The Authority hosts an online collection of CAUTI resources, including the full Webinar presentations discussing efforts at Pennsylvania hospitals and additional patient safety tools from the Webinar presenters (a detailed nurse-driven Foley catheter- removal protocol; sample physician reminders; insertion, performance, and tracking checklists; and an infection prevention tip sheet). The collection is available online at http://www.patientsafetyauthority.org/
EducationalTools/PatientSafetyTools/Pages/home.aspx
.

Notes

  1. Saint S, Chenoweth CE. Biofilms and catheter-associated urinary tract infections. Infect Dis Clin North Am 2003 Jun;17(2):411-32.
  2. Saint S, Wise J, Amory JK, et al. Are physicians aware of which of their patients have indwelling urinary catheters? Am J Med 2000 Oct 15; 109(6):476-80.
  3. U.S. Department of Health and Human Services (HHS). HHS action plan to prevent healthcare-associated infections [online]. [cited 2009 May 8]. Available from Internet: http://www.hhs.gov/ophs/initiatives/hai/infection.html.
  4. Stone PW, Braccia D, Larson E. Systematic review of economic analysis of health care-associated infections. Am J Infect Control 2005 Nov;33(9):501-9.
  5. Saint S. Clinical and economic consequences of nosocomial catheter-related bacteruria. Am J Infect Control 2000 Feb;28(1):68-75.
  6. Lo E, Nicolle L, Classen D, et al. Strategies to prevent catheter-associated urinary tract infections in acute care hospitals. Infect Control Hosp Epidemiology 2008 Oct;29 Suppl 1:S41-50.
  7. Association for Professionals in Infection Control and Epidemiology. Guide to the elimination of catheter-associated urinary tract infections (CAUTIs) [online]. 2008 [cited 2009 Jul 17]. Available from Internet: http://www.apic.org/Content/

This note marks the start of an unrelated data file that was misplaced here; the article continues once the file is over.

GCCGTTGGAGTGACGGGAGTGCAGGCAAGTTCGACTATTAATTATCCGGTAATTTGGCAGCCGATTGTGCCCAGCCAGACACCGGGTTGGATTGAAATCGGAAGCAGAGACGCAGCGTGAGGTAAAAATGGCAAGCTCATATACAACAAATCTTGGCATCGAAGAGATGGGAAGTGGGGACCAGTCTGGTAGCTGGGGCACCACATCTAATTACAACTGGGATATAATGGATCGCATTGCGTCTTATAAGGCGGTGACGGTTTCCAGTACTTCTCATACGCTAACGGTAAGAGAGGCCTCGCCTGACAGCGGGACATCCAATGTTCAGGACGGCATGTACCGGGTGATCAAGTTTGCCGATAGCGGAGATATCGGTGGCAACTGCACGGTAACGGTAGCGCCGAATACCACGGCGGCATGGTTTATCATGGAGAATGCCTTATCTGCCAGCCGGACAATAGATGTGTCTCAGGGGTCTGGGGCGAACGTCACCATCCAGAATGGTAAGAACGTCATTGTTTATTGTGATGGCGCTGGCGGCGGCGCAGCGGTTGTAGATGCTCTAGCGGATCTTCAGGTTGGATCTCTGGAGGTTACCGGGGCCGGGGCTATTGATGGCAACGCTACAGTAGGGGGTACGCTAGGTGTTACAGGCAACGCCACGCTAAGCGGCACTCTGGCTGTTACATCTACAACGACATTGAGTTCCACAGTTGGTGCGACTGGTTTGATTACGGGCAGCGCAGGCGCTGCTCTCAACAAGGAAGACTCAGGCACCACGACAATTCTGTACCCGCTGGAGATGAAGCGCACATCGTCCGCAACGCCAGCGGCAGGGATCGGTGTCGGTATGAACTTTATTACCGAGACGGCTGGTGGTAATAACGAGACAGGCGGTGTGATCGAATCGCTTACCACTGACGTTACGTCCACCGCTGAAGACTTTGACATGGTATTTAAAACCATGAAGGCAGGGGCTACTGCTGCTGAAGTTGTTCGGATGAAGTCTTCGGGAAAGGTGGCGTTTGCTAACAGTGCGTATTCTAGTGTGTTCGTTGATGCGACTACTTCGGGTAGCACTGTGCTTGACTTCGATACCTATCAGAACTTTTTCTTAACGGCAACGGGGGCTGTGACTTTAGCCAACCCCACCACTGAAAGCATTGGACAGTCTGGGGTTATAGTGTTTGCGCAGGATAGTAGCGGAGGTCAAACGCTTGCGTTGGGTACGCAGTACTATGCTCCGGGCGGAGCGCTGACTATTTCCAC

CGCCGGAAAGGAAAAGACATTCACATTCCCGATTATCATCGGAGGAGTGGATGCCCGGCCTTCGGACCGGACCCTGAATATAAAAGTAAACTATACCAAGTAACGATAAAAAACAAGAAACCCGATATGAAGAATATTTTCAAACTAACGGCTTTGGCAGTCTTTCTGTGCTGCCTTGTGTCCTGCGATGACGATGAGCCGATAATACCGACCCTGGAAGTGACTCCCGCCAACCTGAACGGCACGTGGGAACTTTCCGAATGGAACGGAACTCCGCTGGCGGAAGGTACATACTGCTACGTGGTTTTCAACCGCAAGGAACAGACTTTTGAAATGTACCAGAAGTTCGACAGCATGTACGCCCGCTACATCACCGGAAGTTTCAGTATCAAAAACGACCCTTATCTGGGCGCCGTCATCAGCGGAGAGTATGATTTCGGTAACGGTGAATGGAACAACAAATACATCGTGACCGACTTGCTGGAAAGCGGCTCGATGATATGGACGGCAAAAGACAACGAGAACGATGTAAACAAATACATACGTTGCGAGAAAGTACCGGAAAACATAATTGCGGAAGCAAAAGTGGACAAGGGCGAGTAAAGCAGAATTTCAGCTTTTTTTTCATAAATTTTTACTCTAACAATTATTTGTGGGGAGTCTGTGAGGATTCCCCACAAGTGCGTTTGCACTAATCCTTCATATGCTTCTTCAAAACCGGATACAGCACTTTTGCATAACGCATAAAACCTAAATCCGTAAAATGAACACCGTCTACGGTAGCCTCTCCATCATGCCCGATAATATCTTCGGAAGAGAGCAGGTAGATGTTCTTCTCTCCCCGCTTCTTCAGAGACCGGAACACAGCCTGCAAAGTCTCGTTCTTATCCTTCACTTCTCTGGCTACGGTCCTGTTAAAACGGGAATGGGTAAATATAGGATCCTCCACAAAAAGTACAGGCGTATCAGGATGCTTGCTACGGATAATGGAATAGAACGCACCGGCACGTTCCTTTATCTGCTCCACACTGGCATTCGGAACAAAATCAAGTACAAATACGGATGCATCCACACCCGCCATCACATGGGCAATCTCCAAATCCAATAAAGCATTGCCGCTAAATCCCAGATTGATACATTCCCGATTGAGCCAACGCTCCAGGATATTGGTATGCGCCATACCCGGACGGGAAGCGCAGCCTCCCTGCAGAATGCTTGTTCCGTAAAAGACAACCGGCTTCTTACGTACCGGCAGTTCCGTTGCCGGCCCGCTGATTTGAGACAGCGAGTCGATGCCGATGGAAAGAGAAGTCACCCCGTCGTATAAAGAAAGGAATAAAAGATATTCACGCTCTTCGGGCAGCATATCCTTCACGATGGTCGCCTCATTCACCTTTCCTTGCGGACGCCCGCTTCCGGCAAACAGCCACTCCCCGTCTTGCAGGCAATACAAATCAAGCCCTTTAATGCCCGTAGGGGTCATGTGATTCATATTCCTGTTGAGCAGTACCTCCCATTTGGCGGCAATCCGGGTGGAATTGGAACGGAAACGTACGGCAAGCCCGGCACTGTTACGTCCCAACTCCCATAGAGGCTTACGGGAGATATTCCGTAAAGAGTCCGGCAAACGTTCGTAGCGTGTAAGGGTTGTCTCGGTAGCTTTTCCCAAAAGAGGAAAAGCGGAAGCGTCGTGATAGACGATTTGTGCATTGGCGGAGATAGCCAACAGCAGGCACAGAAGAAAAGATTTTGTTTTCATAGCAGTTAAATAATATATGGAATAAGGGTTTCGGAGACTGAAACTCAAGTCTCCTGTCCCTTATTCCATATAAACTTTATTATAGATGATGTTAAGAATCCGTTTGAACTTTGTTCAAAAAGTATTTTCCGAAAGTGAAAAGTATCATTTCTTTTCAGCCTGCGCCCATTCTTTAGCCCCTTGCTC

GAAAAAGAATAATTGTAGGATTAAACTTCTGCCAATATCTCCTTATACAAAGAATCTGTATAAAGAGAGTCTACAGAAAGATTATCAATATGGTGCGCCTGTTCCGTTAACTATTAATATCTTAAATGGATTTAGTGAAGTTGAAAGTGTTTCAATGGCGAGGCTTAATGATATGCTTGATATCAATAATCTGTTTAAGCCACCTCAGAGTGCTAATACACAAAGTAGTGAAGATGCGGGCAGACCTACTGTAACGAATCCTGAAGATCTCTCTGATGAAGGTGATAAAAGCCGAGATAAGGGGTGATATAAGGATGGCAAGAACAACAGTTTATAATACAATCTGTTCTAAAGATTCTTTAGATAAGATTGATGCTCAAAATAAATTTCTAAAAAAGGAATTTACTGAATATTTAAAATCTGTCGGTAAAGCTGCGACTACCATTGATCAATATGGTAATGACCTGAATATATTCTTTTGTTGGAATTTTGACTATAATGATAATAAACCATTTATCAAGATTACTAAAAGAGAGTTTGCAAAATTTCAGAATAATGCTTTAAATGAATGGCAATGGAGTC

NavigationMenu/PracticeGuidance/APICEliminationGuides/
    CAUTI_Guide1.htm
    .
  8. Institute for Healthcare Improvement. Getting started kit: prevent catheter-associated urinary tract infections: how-to guide [online]. 2009 Feb [cited 2009 Jul 14]. Available from Internet: http://www.ihi.org/IHI/Programs/ImprovementMap/
    PreventCatheterAssociatedUrinaryTractInfections.htm
    .
  9. Centers for Disease Control and Prevention (CDC). Guideline for prevention of catheter-associated urinary tract infections 2008 [draft online]. [cited 2009 Jul 22]. Available from Internet: http://www.cdc.gov/ncidod/dhqp/pdf/pc/cauti_GuidelineApx_June09.pdf.
 
 Browse by Topic
Navigation  



THE PENNSYLVANIA PATIENT SAFETY AUTHORITY AND ITS CONTRACTORS  
PSA LOGO The Pennsylvania Patient Safety Authority is an independent state agency created by Act 13 of 2002, the Medical Care Availability and Reduction of Error (“Mcare”) Act. Consistent with Act 13, ECRI Institute, as contractor for the Authority, is issuing this publication to advise medical facilities of immediate changes that can be instituted to reduce Serious Events and Incidents. For more information about the Pennsylvania Patient Safety Authority, see the Authority’s Web site at www.patientsafetyauthority.org .      
ECRI LOGO ECRI Institute, a nonprofit organization, dedicates itself to bringing the discipline of applied scientific research in healthcare to uncover the best approaches to improving patient care. As pioneers in this science for more than 40 years, ECRI Institute marries experience and independence with the objectivity of evidence-based research. More than 5,000 healthcare organizations worldwide rely on ECRI Institute’s expertise in patient safety improvement, risk and quality management, and healthcare processes, devices, procedures and drug technology.      

ISMP Logo The Institute for Safe Medication Practices (ISMP) is an independent, nonprofit organization dedicated solely to medication error prevention and safe medication use. ISMP provides recommendations for the safe use of medications to the healthcare community including healthcare professionals, government agencies, accrediting organizations, and consumers. ISMP’s efforts are built on a nonpunitive approach and systems-based solutions.      
 
©2014 Pennsylvania Patient Safety Authority                                                Home      Who We Are      Contact Us     Subscribe to Advisories and Press Releases   Site Map     Privacy Statement